PrimaDeli's franchise model a recipe for success

In 1992, Prima was still focused on its main business of milling flour, when the government agency then known as the National Productivity Board approached it with an idea.

Given Prima's size, its close ties to the local bakery industry and its research and development capabilities, why not take the lead in uplifting local confectioneries?

While the management team was keen to do something for "national service", it was also mindful that it did not want to enter the bakery business as a competitor to its clients, to whom it supplied flour.

And so it decided on a franchise model, and PrimaDeli - the bakery chain now known for its pandan chiffon cakes, chicken pies and lava cheese tarts - was born.

The idea was that existing bakeries would take on the new PrimaDeli brand and begin selling products made by Prima's new central kitchen.

Backed by a team of chefs, chemists, nutritionists and tasters, the kitchen would produce breads, pies and cakes that would be a cut above what was then available among local bakeries - and be a strong competitor against incoming foreign players.

"Usually, a company starts by opening its own stores which it controls, and when these stores succeed, they use the franchise model to expand.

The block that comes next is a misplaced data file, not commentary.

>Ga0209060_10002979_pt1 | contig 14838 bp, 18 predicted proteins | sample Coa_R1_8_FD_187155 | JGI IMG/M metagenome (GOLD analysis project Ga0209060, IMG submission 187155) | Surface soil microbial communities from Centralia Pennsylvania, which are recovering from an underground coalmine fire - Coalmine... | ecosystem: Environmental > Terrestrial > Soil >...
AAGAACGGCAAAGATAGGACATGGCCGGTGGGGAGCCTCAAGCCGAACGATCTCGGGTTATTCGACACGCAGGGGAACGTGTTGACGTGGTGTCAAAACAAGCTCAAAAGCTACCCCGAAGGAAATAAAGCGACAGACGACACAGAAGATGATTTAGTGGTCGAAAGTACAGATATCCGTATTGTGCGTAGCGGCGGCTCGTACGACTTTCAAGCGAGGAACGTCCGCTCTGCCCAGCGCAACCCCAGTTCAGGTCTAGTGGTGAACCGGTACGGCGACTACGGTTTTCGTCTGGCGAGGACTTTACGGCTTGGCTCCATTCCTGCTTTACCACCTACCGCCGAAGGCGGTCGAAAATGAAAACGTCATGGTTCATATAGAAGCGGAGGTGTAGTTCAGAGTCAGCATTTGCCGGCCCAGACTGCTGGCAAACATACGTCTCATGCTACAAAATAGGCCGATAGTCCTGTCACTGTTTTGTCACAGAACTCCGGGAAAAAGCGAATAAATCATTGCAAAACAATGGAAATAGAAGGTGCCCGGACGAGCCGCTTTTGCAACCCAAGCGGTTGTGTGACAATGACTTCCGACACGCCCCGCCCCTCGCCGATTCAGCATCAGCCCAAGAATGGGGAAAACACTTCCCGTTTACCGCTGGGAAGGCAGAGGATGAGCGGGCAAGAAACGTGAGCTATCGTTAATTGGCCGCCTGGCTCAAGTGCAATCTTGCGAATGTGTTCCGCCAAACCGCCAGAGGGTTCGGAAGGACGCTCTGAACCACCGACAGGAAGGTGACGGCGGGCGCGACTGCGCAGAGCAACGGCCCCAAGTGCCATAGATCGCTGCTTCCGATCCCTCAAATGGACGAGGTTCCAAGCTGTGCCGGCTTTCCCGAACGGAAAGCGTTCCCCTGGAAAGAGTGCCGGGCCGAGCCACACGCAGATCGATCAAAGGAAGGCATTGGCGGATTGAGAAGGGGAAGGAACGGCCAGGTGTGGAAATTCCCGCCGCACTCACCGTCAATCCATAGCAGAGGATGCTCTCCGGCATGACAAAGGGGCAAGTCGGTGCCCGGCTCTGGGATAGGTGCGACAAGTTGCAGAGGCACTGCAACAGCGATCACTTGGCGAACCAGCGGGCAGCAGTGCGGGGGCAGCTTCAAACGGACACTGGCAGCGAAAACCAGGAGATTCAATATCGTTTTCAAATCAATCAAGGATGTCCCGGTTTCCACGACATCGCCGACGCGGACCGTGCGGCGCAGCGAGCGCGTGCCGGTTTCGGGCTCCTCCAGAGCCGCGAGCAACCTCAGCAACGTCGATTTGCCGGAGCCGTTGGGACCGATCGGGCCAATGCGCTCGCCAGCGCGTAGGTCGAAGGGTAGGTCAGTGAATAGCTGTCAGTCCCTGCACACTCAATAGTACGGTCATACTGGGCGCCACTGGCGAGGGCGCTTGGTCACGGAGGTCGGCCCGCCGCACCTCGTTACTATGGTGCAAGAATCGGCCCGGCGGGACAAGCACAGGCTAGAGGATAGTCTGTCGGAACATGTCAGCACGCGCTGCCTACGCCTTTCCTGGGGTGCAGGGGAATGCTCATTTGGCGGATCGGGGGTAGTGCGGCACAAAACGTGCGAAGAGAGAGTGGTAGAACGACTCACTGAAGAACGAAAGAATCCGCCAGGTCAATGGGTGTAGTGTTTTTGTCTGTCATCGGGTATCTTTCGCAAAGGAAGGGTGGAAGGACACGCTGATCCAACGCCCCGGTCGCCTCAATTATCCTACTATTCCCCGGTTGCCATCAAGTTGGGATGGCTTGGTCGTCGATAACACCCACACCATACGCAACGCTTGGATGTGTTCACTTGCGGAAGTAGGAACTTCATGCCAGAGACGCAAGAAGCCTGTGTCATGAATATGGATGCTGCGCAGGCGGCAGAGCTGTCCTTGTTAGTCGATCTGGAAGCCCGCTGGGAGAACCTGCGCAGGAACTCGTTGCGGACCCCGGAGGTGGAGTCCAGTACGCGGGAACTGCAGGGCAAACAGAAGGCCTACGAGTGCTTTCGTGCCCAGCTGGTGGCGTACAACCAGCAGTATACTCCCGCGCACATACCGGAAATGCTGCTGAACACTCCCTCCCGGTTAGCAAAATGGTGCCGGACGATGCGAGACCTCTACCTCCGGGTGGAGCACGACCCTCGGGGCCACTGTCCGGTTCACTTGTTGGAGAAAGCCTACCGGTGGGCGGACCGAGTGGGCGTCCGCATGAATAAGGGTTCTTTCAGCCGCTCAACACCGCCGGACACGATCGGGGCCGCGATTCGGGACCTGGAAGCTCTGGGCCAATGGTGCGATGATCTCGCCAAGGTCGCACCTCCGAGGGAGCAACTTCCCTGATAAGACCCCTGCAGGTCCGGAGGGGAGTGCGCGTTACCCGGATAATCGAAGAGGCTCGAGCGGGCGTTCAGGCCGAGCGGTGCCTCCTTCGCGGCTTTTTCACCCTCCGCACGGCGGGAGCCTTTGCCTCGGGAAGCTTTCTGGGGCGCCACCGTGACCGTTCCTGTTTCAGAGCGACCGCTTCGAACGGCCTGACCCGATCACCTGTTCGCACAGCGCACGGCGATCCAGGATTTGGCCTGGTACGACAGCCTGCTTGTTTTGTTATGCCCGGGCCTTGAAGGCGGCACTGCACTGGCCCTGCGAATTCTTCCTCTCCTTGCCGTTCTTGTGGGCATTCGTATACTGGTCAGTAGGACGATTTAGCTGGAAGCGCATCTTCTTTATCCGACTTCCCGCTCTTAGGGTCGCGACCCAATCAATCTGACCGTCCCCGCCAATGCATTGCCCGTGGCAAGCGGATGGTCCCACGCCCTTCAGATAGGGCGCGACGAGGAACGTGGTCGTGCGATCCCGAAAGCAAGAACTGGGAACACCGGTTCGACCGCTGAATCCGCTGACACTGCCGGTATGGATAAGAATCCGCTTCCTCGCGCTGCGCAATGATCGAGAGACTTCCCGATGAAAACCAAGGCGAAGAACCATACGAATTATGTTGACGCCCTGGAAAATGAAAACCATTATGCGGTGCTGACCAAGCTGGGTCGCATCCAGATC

"In our case, we had only the concept and a brand. So our challenge was to attract the first franchiser," said PrimaDeli general manager George Lim.

"In the first year, we managed to get 10 bakeries to give up their own products and take a leap of faith by taking on our brand and goods. We knew we could not fail them."


In the first year, we managed to get 10 bakeries to give up their own products and take a leap of faith by taking on our brand and goods. We knew we could not fail them.

PRIMADELI GENERAL MANAGER GEORGE LIM, on the challenge in the early years.

PrimaDeli grew from strength to strength, and as it celebrates its 25th anniversary this year, it counts over 40 outlets islandwide.

This number is growing, with potential franchisees constantly approaching the firm, Mr Lim said.

"We even have a number of franchisees who own more than one outlet so it has been a very satisfying partnership. We hope to hit 50 outlets in the next couple of years."

Even as PrimaDeli outlets have reaped much success for the firm, it does not plan to open any corporate-owned stores, as it does not want to compete against its franchisees.

Going by the numbers, the outlets are doing quite well indeed, churning out 3.2 million waffles and selling some 350,000 whole cakes last year.

The outlets continue to be backed by a research and development team comprising 19 staff - a product development team, food technologists and research bakers.

For its 25th anniversary, 25 per cent of proceeds from all PrimaDeli outlets from last Friday to today will go towards the President's Challenge.

"PrimaDeli's success has been thanks to support from a wide cross-section of Singapore society and we felt that the President's Challenge was a good fit as it benefits diverse causes across the country," Mr Lim said.

Yasmine Yahya